From the diagnostic diagrams of Kaufman et al. (1999, 2006) we can constrain the density of the gas based on the intensity ratios of the cooling lines. For IC 63, we find ([O I] 63/[C II]157) = 2.04±0.52 and ([C II] 157 + [O I]63)/IFIR = 0.016 at the tip of the nebula (with IFIR = 3.6 × 10−2 erg s−1 cm−2 sr−1 considering the factor of two that takes into account that the cooling lines are optically thick, while the dust emits in all directions). These values constrain the mean density to 1.2 × 104 cm−3 assuming a G0 = 150. It is important to mention that the derived ratios fall in a region of the Kaufman diagrams where the density is relatively independent of G0. For IC 59 on the other hand, we get a lower density estimate of 2 × 103 cm−3 for a G0 = 25 (([O I] 63/[C II]157) = 0.90 ± 0.47 and ([C II] 157 + [O I]63)/ IFIR = 0.019, IFIR = 6.5 × 10−3 erg s−1 cm−2 sr−1).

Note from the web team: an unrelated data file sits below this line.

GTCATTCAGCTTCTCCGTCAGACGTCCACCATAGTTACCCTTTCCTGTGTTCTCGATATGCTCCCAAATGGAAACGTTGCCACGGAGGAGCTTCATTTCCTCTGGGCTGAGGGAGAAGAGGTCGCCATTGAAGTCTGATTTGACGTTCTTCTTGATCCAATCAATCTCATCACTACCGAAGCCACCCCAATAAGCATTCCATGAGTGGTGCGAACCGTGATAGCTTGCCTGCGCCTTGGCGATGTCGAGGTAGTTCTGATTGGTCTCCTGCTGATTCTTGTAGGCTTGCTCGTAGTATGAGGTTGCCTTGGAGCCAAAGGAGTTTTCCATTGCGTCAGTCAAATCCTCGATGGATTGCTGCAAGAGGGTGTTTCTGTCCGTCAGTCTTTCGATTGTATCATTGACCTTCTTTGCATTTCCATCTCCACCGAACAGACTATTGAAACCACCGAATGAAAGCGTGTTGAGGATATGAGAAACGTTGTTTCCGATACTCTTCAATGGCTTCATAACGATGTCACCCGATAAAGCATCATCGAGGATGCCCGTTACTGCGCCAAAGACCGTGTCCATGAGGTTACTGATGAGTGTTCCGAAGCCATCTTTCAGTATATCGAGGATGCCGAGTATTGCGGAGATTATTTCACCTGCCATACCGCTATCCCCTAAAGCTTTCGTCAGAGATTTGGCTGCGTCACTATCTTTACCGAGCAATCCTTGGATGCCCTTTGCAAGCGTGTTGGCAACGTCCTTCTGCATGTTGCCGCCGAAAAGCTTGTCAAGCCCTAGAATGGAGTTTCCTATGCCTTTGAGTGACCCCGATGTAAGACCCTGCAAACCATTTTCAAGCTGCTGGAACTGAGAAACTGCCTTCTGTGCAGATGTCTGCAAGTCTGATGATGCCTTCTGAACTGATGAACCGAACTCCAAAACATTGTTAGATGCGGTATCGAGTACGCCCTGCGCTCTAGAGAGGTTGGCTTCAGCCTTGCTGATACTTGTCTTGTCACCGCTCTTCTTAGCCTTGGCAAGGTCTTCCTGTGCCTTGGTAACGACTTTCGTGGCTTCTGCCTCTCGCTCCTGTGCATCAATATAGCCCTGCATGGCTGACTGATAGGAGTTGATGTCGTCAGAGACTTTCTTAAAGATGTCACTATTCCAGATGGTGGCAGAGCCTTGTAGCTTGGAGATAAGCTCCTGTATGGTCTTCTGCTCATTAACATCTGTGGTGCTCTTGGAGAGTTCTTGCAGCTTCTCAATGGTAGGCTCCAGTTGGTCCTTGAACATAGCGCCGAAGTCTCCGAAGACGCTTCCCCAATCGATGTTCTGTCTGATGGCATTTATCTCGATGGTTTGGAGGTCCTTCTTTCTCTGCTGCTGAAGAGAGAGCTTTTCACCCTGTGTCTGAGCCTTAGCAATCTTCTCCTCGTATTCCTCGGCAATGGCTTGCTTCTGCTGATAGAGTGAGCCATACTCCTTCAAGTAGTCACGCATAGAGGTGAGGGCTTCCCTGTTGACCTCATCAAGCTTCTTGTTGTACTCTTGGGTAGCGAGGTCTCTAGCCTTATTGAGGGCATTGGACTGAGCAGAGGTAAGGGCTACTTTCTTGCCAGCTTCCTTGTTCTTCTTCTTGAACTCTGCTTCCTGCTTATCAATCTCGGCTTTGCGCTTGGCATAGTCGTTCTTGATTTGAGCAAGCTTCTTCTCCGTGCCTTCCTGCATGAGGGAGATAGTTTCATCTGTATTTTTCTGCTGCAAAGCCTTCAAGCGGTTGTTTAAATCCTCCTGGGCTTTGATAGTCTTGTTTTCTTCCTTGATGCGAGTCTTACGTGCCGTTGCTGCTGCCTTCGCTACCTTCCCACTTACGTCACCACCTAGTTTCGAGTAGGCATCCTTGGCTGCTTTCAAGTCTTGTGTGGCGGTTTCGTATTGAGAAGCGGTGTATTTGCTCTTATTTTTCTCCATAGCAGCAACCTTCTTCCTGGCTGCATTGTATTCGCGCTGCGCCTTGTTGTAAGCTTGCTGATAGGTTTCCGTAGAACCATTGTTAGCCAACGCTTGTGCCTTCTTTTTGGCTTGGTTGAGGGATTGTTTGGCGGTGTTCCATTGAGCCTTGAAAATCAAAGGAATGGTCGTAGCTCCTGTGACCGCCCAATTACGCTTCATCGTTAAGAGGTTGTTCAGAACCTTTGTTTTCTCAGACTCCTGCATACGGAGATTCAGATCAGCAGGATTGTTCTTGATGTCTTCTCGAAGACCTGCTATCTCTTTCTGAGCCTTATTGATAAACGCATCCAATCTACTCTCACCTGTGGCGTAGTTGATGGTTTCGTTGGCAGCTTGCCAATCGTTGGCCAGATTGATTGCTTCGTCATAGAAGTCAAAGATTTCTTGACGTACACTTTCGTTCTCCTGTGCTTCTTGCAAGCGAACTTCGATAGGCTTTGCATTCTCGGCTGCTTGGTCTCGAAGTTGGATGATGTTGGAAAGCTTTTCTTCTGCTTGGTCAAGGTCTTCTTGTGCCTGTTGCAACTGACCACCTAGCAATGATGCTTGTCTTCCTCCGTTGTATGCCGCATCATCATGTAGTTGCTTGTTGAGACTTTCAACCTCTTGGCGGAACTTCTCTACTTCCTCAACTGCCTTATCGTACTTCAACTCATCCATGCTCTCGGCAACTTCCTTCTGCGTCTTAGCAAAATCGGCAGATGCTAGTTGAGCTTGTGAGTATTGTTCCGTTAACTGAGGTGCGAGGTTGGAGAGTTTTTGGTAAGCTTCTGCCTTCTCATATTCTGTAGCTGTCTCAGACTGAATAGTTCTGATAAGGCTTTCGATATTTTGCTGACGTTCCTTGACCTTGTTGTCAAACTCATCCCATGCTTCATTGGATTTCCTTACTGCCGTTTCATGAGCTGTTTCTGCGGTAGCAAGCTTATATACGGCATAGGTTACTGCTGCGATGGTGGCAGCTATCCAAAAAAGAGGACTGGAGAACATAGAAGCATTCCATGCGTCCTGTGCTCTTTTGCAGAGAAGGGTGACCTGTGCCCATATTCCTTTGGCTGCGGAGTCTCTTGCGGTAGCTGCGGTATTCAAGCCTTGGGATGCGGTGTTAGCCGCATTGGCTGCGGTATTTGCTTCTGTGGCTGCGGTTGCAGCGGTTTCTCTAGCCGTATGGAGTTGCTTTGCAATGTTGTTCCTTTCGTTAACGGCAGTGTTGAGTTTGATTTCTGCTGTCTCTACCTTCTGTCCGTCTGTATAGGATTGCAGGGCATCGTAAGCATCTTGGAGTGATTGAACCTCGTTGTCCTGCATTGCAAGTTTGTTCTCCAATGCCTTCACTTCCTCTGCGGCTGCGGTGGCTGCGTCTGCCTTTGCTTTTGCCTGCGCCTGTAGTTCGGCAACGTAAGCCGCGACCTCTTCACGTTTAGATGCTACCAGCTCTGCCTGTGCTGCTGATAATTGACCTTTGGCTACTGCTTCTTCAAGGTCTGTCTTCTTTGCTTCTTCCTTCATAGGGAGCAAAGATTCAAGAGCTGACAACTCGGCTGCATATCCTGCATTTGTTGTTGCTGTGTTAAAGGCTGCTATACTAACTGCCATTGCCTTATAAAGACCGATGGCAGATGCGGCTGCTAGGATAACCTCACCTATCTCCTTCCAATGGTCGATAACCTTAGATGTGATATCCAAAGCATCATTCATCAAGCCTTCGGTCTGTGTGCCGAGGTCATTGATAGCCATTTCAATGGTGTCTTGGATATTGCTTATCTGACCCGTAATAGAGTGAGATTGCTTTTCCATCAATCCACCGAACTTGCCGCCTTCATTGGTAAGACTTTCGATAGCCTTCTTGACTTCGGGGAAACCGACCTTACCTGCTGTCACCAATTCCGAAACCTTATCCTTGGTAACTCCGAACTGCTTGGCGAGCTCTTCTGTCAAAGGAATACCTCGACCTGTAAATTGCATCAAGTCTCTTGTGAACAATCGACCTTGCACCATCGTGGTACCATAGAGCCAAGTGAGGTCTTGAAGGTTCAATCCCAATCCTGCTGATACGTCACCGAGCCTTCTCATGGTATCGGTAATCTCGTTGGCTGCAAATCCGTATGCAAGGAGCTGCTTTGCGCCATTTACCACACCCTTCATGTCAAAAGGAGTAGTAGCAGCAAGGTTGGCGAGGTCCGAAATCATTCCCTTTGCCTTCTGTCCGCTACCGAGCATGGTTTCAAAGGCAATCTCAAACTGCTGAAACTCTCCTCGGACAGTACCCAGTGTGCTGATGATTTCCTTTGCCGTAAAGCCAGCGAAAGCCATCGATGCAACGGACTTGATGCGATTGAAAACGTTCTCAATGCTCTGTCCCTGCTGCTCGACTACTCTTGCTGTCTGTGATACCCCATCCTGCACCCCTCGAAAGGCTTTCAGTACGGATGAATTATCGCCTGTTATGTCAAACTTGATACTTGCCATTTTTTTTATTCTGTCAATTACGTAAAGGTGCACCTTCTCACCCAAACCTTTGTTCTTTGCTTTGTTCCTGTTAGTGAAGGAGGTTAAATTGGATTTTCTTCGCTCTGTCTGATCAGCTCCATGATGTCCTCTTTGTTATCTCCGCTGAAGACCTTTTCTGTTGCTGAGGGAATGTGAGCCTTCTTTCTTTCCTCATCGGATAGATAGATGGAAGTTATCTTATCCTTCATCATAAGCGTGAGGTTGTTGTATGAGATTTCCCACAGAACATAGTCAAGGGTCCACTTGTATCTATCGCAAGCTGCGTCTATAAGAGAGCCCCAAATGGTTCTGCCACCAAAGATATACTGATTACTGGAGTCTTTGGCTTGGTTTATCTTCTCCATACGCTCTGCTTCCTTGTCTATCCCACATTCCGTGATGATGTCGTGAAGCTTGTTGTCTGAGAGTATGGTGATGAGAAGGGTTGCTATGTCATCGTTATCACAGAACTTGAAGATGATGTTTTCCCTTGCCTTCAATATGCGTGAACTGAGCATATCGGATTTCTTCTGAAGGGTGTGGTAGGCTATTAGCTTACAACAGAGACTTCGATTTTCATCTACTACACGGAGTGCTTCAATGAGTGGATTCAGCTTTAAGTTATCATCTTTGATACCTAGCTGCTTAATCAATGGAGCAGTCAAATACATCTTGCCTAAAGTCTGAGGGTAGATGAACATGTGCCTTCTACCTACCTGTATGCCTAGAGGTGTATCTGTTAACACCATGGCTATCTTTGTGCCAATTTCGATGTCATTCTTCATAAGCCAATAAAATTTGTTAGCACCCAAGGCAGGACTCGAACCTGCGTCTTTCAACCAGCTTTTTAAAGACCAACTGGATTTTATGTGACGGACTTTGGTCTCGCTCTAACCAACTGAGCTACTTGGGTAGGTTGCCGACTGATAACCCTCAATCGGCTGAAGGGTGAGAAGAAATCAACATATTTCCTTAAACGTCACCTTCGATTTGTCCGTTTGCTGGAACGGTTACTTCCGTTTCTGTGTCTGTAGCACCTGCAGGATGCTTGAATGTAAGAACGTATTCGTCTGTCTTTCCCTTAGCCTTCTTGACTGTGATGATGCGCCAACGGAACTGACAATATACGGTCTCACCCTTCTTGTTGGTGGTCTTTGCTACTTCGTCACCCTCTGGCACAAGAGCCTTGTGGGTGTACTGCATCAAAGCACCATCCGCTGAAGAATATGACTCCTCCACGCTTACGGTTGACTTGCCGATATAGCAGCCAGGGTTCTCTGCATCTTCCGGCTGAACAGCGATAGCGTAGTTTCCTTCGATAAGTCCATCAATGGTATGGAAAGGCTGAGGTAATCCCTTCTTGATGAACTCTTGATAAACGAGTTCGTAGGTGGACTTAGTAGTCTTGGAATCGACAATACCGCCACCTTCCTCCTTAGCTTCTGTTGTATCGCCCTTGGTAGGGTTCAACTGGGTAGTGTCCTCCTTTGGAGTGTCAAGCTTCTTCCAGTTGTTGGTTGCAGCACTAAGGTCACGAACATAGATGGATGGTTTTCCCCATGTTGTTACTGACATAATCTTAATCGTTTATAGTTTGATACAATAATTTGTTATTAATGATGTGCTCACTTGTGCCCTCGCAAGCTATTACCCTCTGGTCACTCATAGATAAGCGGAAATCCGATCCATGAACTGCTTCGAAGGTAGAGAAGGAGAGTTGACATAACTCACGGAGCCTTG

The fact that we find a lower density for IC 59 is consistent with the results presented in Fig. 8. Indeed, from the excitation diagrams it follows that in IC 63, levels two to four (S(0) to S(2)) are in local-thermodynamic-equilibrium (LTE), while in the excitation diagram of IC 59 we see that levels from four on arise from UV fluorescence.

Table 4

Fine structure line intensities for IC 63 and IC 59.

3.2.5 Predicted gas and dust temperatures

We can now use PDR models with the deduced density and UV radiation field strength to predict the gas and dust temperatures in IC 63 and IC 59. These predicted values can then be compared with our observationally deduced values.

Based on the deduced UV radiation field, we determine the dust temperature at the PDR front (i.e. assuming AV = 0) following the methodology outlined by Hollenbach et al. (1991) and Tielens (2005, Eqs. 9.18, 9.19). Hereby, we assume that the dust is heated by the attenuated incident UV radiation field, the 2.7 K microwave background and the IR radiation from the dust itself. In this way, we obtain a dust temperature of 33 and 23 K for IC 63 and IC 59, respectively. This is consistent with our derived dust temperatures of 30 and 27 K, respectively, in particular since we have determined the latter solely based on the PACS 70 and 160 μm observations(thus missing longer wavelength data) resulting in larger uncertainties.